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It is no secret that engineers and scientists around the world are disproportionately men. Regardless of how this begun society exists in a vicious cycle whereby the disproportionate numbers will continue if we don’t disrupt the cycle. The lack of women in Science, Technology, Engineering, and Mathematics (STEM) leads to a situation where there is neglect in considering, studying, or celebrating the experiences, successes, and lives of women. The consequence of this is the creation of a gender data gap in which we have far less data on women’s role in the ‘evolution of humanity’. This gender data gap also paves the way for making robotics and AI solutions in a gendered way – reflecting the lived experience of men over women. This, in turn, makes it likely that women will lose out on the benefits of solutions and will disproportionately feel the downsides. The result of this disproportionate impact on women brings us back to where we started – fuelling the lack of women in STEM fields.
This is the vicious cycle we find ourselves in. The nature of robotics and AI makes vicious cycles like these for all kinds of vulnerable and underrepresented groups not to mention the environment if we consider electronic waste. We must, therefore, find opportunities to disrupt this vicious cycle and turn it into a virtuous one. One way of doing this is to increase female presence on the design team. This means educators, industry, and policymakers must intervene to increase the presence of women in STEM. However, this doesn’t have to mean turning every woman into a roboticist. This means acknowledging the fact that women and men experience the world differently and therefore both will have invaluable insight into how robots should be designed and developed.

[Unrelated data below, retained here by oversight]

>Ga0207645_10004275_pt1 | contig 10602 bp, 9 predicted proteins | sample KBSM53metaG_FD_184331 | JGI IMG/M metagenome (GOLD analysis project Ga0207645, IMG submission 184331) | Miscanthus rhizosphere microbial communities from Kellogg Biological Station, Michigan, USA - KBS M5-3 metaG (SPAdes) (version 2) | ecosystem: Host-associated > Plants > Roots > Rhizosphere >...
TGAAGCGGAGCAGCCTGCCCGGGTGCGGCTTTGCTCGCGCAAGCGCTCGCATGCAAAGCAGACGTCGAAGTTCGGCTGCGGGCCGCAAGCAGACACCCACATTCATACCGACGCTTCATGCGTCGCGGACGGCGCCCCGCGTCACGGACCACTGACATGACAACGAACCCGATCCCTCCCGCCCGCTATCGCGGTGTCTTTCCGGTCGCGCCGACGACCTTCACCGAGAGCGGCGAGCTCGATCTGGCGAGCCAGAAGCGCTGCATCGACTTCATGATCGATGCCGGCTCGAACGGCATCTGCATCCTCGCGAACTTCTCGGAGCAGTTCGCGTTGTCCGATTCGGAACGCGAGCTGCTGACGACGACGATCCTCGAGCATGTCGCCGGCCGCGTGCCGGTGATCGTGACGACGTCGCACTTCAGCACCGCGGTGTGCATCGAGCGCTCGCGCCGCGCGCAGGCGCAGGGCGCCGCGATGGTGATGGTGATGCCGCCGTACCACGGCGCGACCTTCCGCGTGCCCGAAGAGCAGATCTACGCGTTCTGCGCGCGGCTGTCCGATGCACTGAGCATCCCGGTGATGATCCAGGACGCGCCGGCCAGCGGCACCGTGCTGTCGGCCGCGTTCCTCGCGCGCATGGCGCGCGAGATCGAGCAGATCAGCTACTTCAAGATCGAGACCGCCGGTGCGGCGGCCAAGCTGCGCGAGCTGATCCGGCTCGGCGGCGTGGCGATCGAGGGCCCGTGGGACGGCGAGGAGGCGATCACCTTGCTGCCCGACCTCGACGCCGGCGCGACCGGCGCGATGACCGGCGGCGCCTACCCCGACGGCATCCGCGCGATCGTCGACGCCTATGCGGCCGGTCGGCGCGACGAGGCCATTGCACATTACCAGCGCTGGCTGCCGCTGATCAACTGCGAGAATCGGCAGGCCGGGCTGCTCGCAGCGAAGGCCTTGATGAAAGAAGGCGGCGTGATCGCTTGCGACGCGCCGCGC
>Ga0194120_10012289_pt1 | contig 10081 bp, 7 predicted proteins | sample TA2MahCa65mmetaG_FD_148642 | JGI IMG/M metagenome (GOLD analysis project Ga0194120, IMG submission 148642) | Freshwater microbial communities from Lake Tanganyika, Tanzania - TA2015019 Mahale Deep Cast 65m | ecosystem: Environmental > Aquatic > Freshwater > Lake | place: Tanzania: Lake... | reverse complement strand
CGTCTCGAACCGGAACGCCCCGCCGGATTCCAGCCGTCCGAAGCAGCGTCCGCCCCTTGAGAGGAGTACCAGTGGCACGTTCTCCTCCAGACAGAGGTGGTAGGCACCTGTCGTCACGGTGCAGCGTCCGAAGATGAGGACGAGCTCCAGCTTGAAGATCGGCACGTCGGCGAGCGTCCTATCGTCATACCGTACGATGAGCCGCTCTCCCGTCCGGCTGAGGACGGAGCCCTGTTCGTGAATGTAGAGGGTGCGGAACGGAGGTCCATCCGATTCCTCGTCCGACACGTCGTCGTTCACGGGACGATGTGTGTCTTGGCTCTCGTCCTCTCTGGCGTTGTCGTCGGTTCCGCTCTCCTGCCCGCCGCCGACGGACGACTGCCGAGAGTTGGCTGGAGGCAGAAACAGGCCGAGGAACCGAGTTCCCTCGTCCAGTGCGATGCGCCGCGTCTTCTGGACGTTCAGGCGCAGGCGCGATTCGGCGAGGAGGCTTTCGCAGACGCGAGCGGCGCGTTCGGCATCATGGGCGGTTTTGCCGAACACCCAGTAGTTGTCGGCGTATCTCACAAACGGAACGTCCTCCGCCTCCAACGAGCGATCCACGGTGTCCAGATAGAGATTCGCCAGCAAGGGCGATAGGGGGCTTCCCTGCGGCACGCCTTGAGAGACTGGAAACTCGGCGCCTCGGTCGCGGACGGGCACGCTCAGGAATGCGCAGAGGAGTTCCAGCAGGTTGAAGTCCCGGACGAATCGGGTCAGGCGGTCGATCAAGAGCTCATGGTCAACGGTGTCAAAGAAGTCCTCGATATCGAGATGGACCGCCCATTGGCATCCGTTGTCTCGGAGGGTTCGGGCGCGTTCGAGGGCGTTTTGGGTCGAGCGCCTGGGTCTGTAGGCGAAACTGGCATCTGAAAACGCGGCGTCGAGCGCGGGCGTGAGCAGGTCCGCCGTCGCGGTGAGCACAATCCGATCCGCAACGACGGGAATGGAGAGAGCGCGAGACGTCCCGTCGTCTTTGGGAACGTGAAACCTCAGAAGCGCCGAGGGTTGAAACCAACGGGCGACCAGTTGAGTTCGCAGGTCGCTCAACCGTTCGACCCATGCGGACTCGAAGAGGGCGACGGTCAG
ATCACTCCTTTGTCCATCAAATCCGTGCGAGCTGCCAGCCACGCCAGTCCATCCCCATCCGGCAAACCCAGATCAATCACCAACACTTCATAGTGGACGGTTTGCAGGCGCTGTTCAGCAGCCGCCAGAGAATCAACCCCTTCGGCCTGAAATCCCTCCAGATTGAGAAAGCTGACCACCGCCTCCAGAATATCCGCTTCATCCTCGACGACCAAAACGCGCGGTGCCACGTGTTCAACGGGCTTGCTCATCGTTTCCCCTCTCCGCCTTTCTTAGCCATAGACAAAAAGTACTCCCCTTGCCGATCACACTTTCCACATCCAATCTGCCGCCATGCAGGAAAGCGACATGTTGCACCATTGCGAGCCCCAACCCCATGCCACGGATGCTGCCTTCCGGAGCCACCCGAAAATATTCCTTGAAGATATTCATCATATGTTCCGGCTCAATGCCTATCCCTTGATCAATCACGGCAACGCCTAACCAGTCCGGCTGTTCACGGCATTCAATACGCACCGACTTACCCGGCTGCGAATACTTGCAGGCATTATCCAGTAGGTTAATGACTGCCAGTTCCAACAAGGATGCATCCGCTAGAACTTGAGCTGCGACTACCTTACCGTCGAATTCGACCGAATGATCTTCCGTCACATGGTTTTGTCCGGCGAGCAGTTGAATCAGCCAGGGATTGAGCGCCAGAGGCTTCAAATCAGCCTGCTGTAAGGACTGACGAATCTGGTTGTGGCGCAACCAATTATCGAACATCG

Caroline Criado Perez in her book Invisible Women argues that “when we are designing a world that is meant to work for everyone we need women in the room.” Overcoming the gender data gap is not just about numbers or statistics; we need to hear the stories and experiences of women. This creates a call to action for employers, academics, and policymakers in the robotics space: women will be users of robot products, will experience robot products, will be impacted by robot products and it is time to give voice to their experiences. Only then will we have the tools – and the data – necessary to create better products and to shape our future with robots in an inclusive, ethical, and responsible way.
Speakers:Aimee Van Wynsberghe - Co-founder and co-director of the Foundation for Responsible Robotics
Aimee van Wynsberghe is Assistant Professor in Ethics and Technology at TU Delft in the Netherlands. She is co-founder and co-director of the Foundation for Responsible Robotics and on the board of the Institute for Accountability in a Digital Age. Aimee is a 2018 L'Oreal Unesco 'For Women in Science' laureate. She also serves as a member of the European Commission's High-Level Expert Group on AI and is a founding board member of the Netherlands AI Alliance. Aimee has been named one of the Netherlands top 400 influential women under 38 by VIVA and was named one of the 25 ‘women in robotics you need to know about’. She is author of the book Healthcare Robots: Ethics, Design, and Implementation and has been awarded an NWO personal research grant to study how we can responsibly design service robots. Aimee has been interviewed by BBC, Quartz, Financial Times, and other International news media on the topic of ethics and robots, and is often invited to speak at International conferences and summits.